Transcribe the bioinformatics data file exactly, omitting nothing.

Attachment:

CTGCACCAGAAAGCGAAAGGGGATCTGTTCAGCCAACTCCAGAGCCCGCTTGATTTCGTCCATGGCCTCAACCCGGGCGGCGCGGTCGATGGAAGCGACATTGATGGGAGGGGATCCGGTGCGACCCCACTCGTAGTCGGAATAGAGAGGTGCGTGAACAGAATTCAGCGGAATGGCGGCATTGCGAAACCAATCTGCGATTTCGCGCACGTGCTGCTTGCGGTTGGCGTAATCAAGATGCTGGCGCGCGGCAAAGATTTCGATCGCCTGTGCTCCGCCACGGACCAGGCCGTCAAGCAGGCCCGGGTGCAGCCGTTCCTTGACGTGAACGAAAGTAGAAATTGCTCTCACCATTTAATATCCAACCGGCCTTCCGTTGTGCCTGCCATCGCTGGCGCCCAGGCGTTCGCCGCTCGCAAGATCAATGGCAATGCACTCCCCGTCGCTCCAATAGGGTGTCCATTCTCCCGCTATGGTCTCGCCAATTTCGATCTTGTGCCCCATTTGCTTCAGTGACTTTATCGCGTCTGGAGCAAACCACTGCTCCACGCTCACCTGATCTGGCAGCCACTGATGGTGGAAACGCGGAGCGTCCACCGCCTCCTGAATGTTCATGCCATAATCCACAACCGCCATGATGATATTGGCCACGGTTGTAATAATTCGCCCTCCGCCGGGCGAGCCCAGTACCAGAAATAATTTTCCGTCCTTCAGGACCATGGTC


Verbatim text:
CTGCACCAGAAAGCGAAAGGGGATCTGTTCAGCCAACTCCAGAGCCCGCTTGATTTCGTCCATGGCCTCAACCCGGGCGGCGCGGTCGATGGAAGCGACATTGATGGGAGGGGATCCGGTGCGACCCCACTCGTAGTCGGAATAGAGAGGTGCGTGAACAGAATTCAGCGGAATGGCGGCATTGCGAAACCAATCTGCGATTTCGCGCACGTGCTGCTTGCGGTTGGCGTAATCAAGATGCTGGCGCGCGGCAAAGATTTCGATCGCCTGTGCTCCGCCACGGACCAGGCCGTCAAGCAGGCCCGGGTGCAGCCGTTCCTTGACGTGAACGAAAGTAGAAATTGCTCTCACCATTTAATATCCAACCGGCCTTCCGTTGTGCCTGCCATCGCTGGCGCCCAGGCGTTCGCCGCTCGCAAGATCAATGGCAATGCACTCCCCGTCGCTCCAATAGGGTGTCCATTCTCCCGCTATGGTCTCGCCAATTTCGATCTTGTGCCCCATTTGCTTCAGTGACTTTATCGCGTCTGGAGCAAACCACTGCTCCACGCTCACCTGATCTGGCAGCCACTGATGGTGGAAACGCGGAGCGTCCACCGCCTCCTGAATGTTCATGCCATAATCCACAACCGCCATGATGATATTGGCCACGGTTGTAATAATTCGCCCTCCGCCGGGCGAGCCCAGTACCAGAAATAATTTTCCGTCCTTCAGGACCATGGTC